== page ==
Listen to this page using ReadSpeaker

ARVO 2015 Highlight: AMD Gene Therapy Performs Encouragingly in Human Study

an AMD eyeWhile treatments such as Lucentis®, Avastin®, and Eylea® have been saving and restoring vision for people with wet age-related macular degeneration (AMD) over the last several years, they have a significant drawback: The therapies require regular injections into the eye—in some cases, monthly—for the life of the patient.

But there was good news reported during ARVO’s annual meeting last week, about an early-stage clinical trial of a wet AMD gene therapy known as RetinoStat® that requires far fewer injections. While researchers are still learning about the long-term efficacy of the treatment, they believe one injection will last for several years, perhaps the lifetime of the patient.

Oxford BioMedica, the developer of RetinoStat, reported that the treatment was safe and expressed the desired therapeutic proteins during the 48-week, 21-patient, Phase I study. Most exciting, patients had stable visual acuity. Also, the vision-robbing, vascular leakage that’s the hallmark of wet AMD was reduced. The study results were selected as an ARVO meeting “Hot Topic.”

Phase I studies are primarily focused on safety, so there is a long way to go before Oxford BioMedica can conclude that the treatment works and seek regulatory approval. Many more patients need to be evaluated over longer time periods. But these results are encouraging.

With earlier, preclinical funding from the Foundation Fighting Blindness, Oxford BioMedica initiated commercial development of three retinal-disease gene therapies—RetinoStat as well as StarGen™, for Stargardt disease, and UshStat®, for Usher syndrome type 1B. In 2014, the international pharmaceutical company Sanofi acquired development and commercialization rights to StarGen and UshStat. These early-stage clinical trials are ongoing, and we’ll report results when the company makes them available.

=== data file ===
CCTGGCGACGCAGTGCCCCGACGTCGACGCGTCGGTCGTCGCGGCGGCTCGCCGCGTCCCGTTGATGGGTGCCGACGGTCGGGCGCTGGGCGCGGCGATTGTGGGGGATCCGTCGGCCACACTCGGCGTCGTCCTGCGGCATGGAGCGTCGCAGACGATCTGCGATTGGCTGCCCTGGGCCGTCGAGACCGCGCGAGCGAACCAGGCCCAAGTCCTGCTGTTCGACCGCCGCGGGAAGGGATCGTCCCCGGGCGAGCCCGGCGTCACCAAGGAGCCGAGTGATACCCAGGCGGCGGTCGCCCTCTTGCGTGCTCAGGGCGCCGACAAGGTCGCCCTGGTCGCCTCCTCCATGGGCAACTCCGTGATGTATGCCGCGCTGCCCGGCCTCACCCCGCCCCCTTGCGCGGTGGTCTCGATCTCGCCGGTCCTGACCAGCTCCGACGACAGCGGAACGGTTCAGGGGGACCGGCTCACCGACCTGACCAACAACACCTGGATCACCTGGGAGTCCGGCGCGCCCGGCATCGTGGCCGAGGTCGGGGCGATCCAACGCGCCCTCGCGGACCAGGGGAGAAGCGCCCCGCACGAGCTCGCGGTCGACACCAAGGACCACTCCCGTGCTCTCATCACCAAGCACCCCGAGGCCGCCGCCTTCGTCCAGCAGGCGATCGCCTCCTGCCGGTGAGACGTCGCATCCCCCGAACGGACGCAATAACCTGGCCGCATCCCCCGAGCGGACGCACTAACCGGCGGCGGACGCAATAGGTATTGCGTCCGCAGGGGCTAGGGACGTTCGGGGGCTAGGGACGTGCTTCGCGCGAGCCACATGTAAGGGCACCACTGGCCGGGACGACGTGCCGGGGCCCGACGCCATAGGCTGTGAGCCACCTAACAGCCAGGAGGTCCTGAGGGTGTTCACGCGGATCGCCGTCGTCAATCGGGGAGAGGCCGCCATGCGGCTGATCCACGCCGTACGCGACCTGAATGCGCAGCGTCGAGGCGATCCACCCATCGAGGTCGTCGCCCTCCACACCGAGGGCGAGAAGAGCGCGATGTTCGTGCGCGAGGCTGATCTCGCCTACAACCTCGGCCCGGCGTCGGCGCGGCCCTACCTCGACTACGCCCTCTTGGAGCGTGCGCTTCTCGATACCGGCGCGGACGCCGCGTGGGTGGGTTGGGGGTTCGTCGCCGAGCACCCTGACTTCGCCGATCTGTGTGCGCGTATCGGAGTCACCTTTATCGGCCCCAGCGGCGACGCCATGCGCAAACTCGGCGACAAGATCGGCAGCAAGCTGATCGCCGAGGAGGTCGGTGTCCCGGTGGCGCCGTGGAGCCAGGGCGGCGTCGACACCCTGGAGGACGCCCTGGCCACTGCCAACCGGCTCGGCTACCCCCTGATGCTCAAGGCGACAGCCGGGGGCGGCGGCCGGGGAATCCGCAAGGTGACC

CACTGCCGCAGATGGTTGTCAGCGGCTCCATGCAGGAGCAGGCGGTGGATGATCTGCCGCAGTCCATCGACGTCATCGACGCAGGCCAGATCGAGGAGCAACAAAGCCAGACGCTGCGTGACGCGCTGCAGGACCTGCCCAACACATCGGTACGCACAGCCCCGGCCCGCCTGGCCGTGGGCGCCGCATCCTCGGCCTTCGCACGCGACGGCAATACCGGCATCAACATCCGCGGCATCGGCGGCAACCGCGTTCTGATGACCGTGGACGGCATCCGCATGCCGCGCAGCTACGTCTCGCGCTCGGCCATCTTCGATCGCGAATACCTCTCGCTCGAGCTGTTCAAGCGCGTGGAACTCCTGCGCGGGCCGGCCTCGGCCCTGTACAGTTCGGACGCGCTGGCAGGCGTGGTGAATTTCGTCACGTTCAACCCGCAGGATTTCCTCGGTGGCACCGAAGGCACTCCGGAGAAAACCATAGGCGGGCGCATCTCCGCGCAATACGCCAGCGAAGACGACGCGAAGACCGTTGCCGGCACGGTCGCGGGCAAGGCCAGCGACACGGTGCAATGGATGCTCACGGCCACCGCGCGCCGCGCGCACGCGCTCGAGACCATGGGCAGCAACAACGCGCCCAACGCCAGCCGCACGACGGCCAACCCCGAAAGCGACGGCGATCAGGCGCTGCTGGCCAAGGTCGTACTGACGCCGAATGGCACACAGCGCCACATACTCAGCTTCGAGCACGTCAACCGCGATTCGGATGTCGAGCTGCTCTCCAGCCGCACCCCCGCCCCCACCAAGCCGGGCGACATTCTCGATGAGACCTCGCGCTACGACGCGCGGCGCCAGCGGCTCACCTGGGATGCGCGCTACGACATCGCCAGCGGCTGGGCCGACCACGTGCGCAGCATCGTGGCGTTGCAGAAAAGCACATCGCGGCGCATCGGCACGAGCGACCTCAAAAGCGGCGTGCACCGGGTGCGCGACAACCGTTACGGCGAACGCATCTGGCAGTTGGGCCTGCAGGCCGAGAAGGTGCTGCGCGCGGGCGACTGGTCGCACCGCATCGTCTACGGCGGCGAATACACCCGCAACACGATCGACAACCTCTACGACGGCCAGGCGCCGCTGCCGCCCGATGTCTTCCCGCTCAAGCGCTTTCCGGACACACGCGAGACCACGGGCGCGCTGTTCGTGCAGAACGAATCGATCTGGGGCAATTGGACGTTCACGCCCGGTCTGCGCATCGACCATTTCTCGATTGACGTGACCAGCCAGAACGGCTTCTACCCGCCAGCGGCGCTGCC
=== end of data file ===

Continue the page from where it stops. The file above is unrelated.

Pictured, above: A retina affected by the hemorrhaging associated with wet AMD. Photo courtesy of the National Eye Institute. 


11 Responses to 'ARVO 2015 Highlight: AMD Gene Therapy Performs Encouragingly in Human Study'

  1. How can I be part of ARVO 2015 Highlight STUDY in Richmond VA with wet AMD????? My retinal doctors are Va. Eye Institute.

    • EyeOnTheCure says:

      You need to check the website: Clinicaltrials.gov that is maintained by the National Institutes of Health and contains a searchable list of clinical trials for most known diseases. Each clinical trial listing will provide you with information on what the study is about, the requirements for participating and contact information.

  2. Lenny macek says:

    Are there any study’s going on for cone rod dystrophy??

    • EyeOnTheCure says:

      Approximately 50% of all cone-rod dystrophy (CRD) is caused by mutations in the ABCA4 gene, the same gene that is involved in Stargardt’s disease. If you have this gene mutation, then you might qualify for the ABCA4 gene therapy trial that is currently recruiting patients in Portland, Oregon and Paris, France. It should only take a month or two to find out if the ABCA4 gene is involved. If no mutation can be found in the ABCA4 gene, other candidate CRD genes will need to be screened. For information on genetic testing, please see the following web link to download a PDF document: http://www.blindness.org/sites/default/files/genetic_testing_booklet_201311rev.pdf
      Whether you identify your disease gene or not, you should consider participating in FFB’s “My Retina Tracker”, a free registry that can help you find out about clinical trials that are recruiting for your specific disease. For more information on “My Retina Tracker” please see the following web link:
      https://www.myretinatracker.org/

  3. bernard la fianza says:

    are you seeking study participants?

    • EyeOnTheCure says:

      To find out about clinical trials, you should check the website: http://WWW.CLINICALTRIALS.GOV which is maintained by the National Institutes of Health and contains a searchable list of clinical trials for most known diseases. Each clinical trial listing will provide you with information on what the study is about, the requirements for participating and contact information. You should also consider participating in FFB’s “My Retina Tracker”, a free registry that can help you find out about clinical trials that are recruiting for your specific disease. For more information on “My Retina Tracker” please see the following web link:
      https://www.myretinatracker.org/

    • sajad says:

      My son is sufferin from retinits pegmentosa by brith age 21.How can be i part of ARVO 2015.

  4. Bill Wittke says:

    please help me to get into this study

Leave a Reply

Your email address will not be published. Required fields are marked *

*